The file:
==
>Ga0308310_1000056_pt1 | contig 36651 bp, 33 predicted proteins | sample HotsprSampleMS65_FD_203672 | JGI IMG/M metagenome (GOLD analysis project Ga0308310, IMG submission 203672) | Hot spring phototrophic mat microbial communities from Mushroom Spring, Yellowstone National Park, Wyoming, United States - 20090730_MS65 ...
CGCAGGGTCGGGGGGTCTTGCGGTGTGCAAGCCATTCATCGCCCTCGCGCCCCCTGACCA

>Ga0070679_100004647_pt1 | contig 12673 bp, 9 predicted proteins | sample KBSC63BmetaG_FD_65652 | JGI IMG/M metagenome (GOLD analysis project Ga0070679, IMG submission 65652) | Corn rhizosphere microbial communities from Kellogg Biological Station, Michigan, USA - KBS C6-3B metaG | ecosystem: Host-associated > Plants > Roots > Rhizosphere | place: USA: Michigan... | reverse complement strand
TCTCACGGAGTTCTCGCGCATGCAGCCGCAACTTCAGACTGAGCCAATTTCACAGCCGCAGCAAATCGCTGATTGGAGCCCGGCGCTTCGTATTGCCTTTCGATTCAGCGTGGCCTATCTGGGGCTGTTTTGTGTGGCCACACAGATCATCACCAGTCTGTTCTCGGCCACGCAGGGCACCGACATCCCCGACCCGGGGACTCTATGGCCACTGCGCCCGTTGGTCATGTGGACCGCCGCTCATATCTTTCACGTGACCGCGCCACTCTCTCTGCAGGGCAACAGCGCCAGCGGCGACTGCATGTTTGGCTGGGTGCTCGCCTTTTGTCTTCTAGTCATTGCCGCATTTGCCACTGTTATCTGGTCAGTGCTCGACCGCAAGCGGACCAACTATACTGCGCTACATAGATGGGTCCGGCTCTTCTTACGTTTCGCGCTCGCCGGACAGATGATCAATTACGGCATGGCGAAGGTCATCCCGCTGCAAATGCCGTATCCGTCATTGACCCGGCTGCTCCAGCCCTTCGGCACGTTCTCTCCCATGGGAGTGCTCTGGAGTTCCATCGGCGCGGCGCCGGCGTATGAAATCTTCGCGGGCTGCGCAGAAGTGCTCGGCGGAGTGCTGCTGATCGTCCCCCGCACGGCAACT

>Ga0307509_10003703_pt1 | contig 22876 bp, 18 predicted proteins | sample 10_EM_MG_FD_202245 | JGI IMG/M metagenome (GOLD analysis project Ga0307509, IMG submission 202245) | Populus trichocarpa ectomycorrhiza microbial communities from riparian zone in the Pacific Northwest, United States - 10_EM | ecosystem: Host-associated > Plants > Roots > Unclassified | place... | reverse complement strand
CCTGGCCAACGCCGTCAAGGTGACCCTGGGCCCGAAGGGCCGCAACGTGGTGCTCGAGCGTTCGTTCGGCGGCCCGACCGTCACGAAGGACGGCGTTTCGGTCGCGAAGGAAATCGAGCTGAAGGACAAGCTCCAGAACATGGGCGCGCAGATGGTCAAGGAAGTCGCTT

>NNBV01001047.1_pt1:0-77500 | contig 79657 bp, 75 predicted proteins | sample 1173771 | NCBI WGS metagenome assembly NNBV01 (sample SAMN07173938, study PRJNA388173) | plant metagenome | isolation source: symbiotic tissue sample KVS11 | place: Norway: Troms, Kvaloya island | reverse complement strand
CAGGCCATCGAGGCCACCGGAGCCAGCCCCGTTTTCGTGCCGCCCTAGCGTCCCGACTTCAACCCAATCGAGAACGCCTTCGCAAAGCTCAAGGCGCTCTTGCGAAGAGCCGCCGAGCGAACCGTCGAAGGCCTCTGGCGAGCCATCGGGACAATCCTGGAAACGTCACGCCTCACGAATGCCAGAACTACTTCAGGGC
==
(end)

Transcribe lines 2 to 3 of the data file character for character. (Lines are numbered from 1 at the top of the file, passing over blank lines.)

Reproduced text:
CGCAGGGTCGGGGGGTCTTGCGGTGTGCAAGCCATTCATCGCCCTCGCGCCCCCTGACCA

>Ga0070679_100004647_pt1 | contig 12673 bp, 9 predicted proteins | sample KBSC63BmetaG_FD_65652 | JGI IMG/M metagenome (GOLD analysis project Ga0070679, IMG submission 65652) | Corn rhizosphere microbial communities from Kellogg Biological Station, Michigan, USA - KBS C6-3B metaG | ecosystem: Host-associated > Plants > Roots > Rhizosphere | place: USA: Michigan... | reverse complement strand